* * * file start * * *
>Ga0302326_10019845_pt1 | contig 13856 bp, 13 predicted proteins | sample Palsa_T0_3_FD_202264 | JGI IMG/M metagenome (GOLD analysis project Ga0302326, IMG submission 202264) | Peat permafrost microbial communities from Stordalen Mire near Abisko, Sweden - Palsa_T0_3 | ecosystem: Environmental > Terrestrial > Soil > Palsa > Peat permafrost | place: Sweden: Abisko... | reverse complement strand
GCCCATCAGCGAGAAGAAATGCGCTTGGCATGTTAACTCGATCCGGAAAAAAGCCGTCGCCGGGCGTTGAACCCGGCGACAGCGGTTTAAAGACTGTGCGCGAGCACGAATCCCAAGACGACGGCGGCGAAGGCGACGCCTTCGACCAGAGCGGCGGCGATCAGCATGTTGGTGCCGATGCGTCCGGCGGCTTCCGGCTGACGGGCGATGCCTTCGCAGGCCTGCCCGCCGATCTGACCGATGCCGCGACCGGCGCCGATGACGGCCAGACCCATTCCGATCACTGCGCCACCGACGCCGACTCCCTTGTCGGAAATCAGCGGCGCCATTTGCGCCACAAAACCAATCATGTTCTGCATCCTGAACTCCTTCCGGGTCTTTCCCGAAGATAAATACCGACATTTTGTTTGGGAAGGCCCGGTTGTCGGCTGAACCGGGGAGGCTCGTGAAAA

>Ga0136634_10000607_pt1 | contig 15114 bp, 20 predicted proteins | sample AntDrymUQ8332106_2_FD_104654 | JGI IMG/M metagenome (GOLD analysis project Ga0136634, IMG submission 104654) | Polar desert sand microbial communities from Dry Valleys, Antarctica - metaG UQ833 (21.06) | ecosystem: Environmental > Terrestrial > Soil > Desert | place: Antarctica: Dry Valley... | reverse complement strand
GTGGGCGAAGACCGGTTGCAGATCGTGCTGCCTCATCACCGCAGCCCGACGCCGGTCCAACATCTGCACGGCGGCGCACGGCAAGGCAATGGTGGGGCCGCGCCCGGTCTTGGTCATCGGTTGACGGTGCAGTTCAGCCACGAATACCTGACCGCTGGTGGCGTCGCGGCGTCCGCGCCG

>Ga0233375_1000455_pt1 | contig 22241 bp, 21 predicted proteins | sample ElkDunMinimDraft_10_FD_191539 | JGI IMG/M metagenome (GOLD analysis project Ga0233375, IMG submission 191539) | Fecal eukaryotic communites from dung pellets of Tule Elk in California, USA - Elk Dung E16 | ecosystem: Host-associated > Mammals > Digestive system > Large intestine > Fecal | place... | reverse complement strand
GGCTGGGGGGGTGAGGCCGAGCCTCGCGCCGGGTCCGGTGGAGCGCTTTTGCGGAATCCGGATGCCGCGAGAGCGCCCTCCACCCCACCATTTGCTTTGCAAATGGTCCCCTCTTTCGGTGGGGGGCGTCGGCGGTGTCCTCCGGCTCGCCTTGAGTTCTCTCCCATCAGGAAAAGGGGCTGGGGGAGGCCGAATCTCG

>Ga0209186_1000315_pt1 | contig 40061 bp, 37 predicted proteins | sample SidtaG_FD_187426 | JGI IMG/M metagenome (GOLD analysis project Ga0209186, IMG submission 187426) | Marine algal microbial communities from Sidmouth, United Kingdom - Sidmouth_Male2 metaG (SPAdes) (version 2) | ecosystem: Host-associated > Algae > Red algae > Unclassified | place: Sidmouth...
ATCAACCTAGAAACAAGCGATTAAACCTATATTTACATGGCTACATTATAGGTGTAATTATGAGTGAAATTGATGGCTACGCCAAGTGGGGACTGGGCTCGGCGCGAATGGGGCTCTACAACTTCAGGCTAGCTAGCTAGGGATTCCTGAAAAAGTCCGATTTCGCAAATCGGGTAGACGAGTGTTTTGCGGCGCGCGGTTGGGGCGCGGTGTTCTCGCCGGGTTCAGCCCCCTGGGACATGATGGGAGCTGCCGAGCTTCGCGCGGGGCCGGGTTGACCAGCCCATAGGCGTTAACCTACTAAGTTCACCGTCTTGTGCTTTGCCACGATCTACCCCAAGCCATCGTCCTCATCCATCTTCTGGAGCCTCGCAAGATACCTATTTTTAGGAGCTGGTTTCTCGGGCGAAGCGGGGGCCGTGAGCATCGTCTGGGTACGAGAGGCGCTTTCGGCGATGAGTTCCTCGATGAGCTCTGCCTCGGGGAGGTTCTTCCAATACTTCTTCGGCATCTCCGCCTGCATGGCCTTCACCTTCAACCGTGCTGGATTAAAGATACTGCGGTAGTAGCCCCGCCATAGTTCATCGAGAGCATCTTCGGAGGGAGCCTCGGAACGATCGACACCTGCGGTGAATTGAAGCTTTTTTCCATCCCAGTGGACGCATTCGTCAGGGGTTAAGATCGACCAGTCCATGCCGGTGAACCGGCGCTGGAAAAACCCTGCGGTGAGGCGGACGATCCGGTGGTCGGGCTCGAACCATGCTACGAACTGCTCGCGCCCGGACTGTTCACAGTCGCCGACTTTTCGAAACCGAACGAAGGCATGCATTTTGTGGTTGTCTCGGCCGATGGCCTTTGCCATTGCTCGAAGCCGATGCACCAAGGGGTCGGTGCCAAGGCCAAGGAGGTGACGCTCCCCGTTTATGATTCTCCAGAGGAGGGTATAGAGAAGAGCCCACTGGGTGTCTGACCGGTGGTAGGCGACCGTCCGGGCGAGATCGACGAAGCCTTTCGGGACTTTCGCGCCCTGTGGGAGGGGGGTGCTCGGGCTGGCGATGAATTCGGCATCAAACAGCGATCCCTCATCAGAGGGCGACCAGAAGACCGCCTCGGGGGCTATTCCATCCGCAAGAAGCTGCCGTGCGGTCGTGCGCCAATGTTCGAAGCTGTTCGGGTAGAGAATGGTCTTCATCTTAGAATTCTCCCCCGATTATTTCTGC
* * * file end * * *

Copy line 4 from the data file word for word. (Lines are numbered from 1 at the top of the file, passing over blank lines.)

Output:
GTGGGCGAAGACCGGTTGCAGATCGTGCTGCCTCATCACCGCAGCCCGACGCCGGTCCAACATCTGCACGGCGGCGCACGGCAAGGCAATGGTGGGGCCGCGCCCGGTCTTGGTCATCGGTTGACGGTGCAGTTCAGCCACGAATACCTGACCGCTGGTGGCGTCGCGGCGTCCGCGCCG